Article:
The bottom line is that an at-risk employee must be accommodated, if requested, but if no accommodation is feasible then they must be allowed to use any accrued leave they choose or unemployment compensation, and if the employee exhausts their paid leave, their health insurance must be maintained, they may not be terminated and they must be reinstated to their position when they are able to return to work.  They may, however, be included in a reduction in force when no work reasonably exists.

This Proclamation at this point expires as of June 12, 2020; therefore, if that date is unchanged, the employee protections and employer obligations required by the Proclamation would cease at that time.   We cannot predict at this time whether the coverage of the Proclamation will be extended beyond June 12, 2020, but there is probably a good chance that it will be unless everything is back to normal at that time, which appears unlikely, especially for this high risk group.

We do not expect any guidance from the State on the application of this Proclamation any time soon – if at all, so we cannot be sure how it will be interpreted: we can only use our best judgment.  Here are a few hypotheticals you might encounter and reasonable application of the Proclamation:

  • An employee tells you he has diabetes and needs accommodation under the Proclamation. Can you ask for any proof of his condition or need for a specific accommodation?  If you don’t already have knowledge of his condition, you should be able to ask for confirmation that he has the condition from a medical provider or from his medical records, but you cannot insist on medical certification of his need for accommodation or a specific accommodation under this Proclamation. However, employers of Seattle employees see Seattle Temporary Emergency Rule on Paid Sick Leave prohibiting employers from requiring a doctor’s note or health care provider verification of need for sick leave during the COVID-19 emergency, adopted April 8, 2020 and effective until June 7, 2020.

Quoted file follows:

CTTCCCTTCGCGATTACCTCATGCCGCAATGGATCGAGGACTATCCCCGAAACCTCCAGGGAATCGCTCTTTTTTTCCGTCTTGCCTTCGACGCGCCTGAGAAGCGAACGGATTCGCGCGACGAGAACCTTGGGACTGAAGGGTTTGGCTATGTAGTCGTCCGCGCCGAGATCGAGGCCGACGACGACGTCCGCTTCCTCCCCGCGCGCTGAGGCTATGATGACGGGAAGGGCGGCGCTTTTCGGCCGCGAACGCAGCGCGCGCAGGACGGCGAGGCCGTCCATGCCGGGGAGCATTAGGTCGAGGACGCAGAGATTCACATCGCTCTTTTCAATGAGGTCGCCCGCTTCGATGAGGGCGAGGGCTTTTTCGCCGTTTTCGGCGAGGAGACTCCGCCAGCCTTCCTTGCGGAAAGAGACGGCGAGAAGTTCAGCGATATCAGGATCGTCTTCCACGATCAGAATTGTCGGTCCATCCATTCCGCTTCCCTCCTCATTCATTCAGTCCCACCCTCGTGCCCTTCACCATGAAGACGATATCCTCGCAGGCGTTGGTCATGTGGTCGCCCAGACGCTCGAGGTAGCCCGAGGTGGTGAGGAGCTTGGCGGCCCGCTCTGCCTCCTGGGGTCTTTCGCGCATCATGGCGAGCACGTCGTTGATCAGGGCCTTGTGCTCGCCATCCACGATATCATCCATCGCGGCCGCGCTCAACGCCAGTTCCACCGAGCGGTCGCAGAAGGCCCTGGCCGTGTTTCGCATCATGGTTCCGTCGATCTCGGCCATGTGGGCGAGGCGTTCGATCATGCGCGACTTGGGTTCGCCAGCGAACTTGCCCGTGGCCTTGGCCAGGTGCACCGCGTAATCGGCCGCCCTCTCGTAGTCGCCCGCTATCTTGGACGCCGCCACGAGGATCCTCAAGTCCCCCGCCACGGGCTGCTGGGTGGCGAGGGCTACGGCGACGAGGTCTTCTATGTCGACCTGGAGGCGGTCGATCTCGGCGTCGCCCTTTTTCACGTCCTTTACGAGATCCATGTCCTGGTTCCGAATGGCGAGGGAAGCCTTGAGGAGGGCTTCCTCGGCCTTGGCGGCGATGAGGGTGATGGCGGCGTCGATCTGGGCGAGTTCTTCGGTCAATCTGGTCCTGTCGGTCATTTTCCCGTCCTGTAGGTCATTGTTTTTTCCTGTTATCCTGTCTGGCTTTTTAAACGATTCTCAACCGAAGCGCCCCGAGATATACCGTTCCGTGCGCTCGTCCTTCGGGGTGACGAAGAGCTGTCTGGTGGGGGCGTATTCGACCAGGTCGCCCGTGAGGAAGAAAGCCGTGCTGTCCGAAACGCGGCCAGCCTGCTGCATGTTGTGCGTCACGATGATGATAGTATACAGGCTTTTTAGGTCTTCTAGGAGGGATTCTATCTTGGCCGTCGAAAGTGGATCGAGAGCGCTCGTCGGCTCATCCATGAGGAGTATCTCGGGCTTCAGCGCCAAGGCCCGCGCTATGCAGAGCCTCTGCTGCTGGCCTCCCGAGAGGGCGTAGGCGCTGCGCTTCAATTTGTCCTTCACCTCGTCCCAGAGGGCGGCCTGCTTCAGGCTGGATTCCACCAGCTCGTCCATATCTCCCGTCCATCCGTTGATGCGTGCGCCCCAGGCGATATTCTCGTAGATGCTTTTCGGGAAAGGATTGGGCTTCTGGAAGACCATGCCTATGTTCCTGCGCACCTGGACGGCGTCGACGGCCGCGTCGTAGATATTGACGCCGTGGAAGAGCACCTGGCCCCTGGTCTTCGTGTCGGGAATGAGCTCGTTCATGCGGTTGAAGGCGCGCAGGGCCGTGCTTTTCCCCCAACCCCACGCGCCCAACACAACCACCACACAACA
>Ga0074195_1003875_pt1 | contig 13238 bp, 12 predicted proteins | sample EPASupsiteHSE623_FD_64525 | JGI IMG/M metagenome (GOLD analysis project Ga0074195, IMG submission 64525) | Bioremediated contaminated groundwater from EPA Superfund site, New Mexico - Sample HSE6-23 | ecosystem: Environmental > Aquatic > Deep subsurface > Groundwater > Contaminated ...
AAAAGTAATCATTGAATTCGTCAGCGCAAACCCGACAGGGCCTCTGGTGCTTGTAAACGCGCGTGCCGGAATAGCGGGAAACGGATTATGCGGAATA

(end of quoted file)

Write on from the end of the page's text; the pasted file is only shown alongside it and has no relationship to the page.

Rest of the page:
• If the employee is established as high risk, and it is determined that no accommodation is possible in the workplace, but that it is possible for the employee to work from home, may the employee choose not to work from home but to go on paid or unpaid sick leave? That is not allowed under this Proclamation, but may be available under other authority.
  • If it is determined that the employee is high risk, no accommodation is possible in the workplace, the employee’s job cannot be performed from home, and the employee has no paid leave available, or has exhausted said leave, may you terminate the employee? No, not while the Proclamation is in force.  The Proclamation requires that you keep the employee on unpaid leave status and that you continue their health insurance until the employee is able to return to work, or presumably the end date of the Proclamation if sooner.  At the end of the Proclamation you would have to determine whether any other law like the ADA would impact your ability to terminate the employee, or require you take any actions before doing so.

Please contact us if you need legal advice about this Proclamation or other employment issues.